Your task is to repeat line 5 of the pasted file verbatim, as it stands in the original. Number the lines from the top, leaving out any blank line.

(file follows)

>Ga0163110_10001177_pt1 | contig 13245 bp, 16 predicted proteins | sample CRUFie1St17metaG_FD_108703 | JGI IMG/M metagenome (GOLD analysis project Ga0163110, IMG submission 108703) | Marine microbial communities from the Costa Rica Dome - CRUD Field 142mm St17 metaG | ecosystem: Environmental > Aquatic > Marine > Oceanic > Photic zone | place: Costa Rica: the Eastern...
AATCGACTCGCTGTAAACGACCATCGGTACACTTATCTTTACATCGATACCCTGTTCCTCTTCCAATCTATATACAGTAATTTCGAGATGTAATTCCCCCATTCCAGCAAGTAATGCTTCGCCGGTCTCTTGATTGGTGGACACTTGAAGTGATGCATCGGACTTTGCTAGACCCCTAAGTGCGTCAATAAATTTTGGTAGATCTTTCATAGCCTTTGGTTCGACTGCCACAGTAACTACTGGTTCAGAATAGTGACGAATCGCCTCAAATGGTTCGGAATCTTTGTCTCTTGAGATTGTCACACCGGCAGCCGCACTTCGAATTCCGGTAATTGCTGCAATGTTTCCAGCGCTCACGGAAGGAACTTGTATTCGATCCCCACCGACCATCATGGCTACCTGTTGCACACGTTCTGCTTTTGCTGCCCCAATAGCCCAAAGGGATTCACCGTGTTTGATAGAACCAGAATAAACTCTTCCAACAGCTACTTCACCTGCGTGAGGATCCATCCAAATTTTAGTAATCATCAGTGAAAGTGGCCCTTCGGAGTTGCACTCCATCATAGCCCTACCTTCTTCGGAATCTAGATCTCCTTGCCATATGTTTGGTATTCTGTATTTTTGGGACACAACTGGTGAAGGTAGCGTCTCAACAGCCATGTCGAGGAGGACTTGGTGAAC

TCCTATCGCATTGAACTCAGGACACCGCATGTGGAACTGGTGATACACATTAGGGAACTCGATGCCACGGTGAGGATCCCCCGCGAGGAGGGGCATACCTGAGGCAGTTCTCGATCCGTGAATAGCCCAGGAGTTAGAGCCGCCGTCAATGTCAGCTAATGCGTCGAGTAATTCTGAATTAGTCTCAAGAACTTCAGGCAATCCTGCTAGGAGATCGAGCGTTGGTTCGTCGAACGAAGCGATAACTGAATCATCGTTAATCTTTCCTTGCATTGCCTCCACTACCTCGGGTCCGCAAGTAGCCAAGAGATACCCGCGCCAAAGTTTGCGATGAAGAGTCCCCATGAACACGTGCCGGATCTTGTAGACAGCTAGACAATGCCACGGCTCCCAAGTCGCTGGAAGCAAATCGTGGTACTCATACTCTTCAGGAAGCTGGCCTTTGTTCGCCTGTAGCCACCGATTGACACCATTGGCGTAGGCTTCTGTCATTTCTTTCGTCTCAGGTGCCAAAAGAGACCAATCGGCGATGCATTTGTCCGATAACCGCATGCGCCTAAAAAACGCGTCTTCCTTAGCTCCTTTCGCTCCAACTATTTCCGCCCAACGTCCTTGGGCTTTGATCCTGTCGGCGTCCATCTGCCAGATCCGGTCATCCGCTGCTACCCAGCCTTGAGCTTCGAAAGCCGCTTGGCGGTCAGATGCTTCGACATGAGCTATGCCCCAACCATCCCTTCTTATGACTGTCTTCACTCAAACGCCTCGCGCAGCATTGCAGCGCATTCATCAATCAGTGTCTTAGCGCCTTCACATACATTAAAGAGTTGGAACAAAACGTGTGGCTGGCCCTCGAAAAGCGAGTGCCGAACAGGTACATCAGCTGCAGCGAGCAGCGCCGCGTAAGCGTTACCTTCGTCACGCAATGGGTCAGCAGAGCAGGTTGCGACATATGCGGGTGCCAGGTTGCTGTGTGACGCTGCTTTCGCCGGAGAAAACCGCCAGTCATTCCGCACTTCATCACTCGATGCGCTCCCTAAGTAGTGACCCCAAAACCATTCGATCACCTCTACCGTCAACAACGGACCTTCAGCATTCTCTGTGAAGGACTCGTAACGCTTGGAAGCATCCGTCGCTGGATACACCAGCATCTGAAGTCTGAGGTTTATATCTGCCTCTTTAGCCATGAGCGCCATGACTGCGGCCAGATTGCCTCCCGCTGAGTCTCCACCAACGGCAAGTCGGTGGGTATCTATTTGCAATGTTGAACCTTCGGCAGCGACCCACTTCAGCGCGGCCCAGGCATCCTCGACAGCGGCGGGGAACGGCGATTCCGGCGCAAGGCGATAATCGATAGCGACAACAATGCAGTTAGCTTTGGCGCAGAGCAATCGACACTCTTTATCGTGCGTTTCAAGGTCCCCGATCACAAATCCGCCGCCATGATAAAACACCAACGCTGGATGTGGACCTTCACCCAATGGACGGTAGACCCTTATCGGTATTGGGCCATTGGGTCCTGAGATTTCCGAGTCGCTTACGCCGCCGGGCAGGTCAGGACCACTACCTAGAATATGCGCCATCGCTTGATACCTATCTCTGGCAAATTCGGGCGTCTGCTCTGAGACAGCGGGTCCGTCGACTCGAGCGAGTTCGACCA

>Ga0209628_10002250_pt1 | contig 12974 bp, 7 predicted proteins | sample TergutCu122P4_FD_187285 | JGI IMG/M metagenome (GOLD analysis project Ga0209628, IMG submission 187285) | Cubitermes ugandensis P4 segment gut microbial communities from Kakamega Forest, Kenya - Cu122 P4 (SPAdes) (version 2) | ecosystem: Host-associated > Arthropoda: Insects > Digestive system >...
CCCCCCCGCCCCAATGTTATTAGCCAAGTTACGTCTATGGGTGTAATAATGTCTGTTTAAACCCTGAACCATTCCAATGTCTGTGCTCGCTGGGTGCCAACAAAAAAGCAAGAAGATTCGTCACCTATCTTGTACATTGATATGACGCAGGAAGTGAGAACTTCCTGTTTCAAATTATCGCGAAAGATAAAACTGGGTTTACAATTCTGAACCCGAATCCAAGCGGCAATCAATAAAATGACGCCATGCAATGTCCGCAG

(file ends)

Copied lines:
CCCCCCCGCCCCAATGTTATTAGCCAAGTTACGTCTATGGGTGTAATAATGTCTGTTTAAACCCTGAACCATTCCAATGTCTGTGCTCGCTGGGTGCCAACAAAAAAGCAAGAAGATTCGTCACCTATCTTGTACATTGATATGACGCAGGAAGTGAGAACTTCCTGTTTCAAATTATCGCGAAAGATAAAACTGGGTTTACAATTCTGAACCCGAATCCAAGCGGCAATCAATAAAATGACGCCATGCAATGTCCGCAG